The Soldier's Tale Art Curriculum Guide
Paint or draw a scene from the story. If you were to draw based on the sounds of Stravinsky's bold and dynamic composition, what colors would you use? What kind of strokes of the pen, marker or brush do you feel would express the music best? Her are some scenes: Soldier sitting in woods playing violin, Soldier with old woman, Solider at the castle.
- There are many paintings inspired by the Faust story. Study these and talk about them. Discuss color scheme, style, characters, mood, etc.
- Rembrandt's Faust sketch
- Four different Faust paintings here
- Explore this online poster exhibit. Using one of the themes found there, make your own WWI poster.
- Dramaticize all or part of the story, or put on a puppet show. Make the characters using ideas from these websites: Puppet making site, people template and craft supplies.
Stravinsky uses the music of three different dance forms in The Soldier's Tale. Let's learn a bit about them.
- The waltz is a dance form made most popular in the 19th century in Austria, though its roots go back to earlier German/Austrian dances in Mozart's time. It is always in 3 with a strong-weak-weak beat pattern. (See the discussion and links about "meter" in the Music section of the study)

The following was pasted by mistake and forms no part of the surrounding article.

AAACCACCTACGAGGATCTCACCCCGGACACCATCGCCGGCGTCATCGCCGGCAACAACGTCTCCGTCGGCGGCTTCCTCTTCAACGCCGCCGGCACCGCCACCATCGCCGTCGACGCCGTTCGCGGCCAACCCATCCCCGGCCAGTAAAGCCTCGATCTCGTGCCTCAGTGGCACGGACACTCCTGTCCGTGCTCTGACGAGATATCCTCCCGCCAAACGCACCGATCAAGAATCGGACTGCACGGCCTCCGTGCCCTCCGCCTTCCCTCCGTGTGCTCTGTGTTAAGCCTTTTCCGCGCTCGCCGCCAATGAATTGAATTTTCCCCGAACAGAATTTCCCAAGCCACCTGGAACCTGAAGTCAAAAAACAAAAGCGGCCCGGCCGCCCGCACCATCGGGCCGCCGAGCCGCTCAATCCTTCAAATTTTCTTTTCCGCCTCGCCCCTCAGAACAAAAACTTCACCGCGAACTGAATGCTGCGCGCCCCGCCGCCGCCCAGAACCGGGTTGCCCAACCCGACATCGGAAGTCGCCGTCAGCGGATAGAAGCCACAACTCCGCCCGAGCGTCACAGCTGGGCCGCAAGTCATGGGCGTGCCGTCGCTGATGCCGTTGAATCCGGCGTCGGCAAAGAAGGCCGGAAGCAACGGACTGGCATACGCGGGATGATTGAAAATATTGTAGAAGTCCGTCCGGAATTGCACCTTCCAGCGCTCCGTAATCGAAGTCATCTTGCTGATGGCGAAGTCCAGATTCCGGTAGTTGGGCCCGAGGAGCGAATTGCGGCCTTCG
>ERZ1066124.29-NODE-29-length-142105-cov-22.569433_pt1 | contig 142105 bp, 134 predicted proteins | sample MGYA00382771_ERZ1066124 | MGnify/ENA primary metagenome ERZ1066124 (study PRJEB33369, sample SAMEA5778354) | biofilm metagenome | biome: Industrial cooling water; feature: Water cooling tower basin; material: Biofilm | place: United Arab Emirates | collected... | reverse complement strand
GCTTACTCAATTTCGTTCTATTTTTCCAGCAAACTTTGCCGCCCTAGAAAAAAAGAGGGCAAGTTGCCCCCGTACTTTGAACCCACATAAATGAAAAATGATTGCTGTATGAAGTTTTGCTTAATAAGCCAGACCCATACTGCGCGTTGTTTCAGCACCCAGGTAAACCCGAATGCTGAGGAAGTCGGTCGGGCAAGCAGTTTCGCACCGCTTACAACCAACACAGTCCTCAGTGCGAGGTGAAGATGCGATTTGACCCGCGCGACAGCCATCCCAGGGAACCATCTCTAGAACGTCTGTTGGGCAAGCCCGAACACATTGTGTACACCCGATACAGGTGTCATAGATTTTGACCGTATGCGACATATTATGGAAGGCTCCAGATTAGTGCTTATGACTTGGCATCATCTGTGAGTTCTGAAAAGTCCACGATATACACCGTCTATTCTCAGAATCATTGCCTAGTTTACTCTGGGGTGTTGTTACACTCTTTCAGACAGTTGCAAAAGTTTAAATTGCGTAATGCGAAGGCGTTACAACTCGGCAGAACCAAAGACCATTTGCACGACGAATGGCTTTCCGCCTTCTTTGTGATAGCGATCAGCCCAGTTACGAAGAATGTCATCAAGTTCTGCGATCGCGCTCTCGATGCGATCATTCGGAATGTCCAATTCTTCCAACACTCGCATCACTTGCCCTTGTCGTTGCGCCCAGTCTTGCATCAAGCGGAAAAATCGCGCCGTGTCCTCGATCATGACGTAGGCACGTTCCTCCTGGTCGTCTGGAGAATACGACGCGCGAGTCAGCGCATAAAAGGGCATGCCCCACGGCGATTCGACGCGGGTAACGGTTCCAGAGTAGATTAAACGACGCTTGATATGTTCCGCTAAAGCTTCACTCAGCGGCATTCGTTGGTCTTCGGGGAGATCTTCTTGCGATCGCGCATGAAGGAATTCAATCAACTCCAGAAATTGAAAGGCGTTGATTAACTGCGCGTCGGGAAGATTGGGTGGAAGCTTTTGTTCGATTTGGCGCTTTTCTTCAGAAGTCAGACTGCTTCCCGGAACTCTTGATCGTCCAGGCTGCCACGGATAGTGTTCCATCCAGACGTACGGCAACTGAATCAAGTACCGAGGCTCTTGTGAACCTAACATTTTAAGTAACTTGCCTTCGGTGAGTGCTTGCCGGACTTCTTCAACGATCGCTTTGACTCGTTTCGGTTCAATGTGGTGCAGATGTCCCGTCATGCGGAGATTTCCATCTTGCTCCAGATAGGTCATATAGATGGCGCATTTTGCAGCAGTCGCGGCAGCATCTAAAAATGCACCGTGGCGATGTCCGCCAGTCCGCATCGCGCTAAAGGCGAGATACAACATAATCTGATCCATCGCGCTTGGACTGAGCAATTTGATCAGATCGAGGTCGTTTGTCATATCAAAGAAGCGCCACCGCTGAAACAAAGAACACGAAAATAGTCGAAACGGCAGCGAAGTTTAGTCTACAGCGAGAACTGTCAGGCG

- Johann Strauss was nicknamed "The Waltz King" because of his influence in this genre. Here are a few links to his music: Die Fledermaus waltz, Here is a notebooking page to record information, Blue Danube Waltz. Research more about Strauss and use this notebooking page to record your information.
- Ragtime is a unique American musical form/dance that had its roots in the marches of John Philipps Sousa and rhythms of African music. Ragtime had its peak at the beginning of the 20th century but continues to bring joy to listeners and performers today.
- Learn about Scott Joplin, who was a key composer of this style: Maple Leaf Rag (played by the composer) keep notes on this piece with this note booking page, The Entertainer (played by the composer).
- There are many variations of the Tango, though the original tango developed in Argentina and Uruguay in the late 19th century and has influences of dances of Europe and African ceremonial dances.
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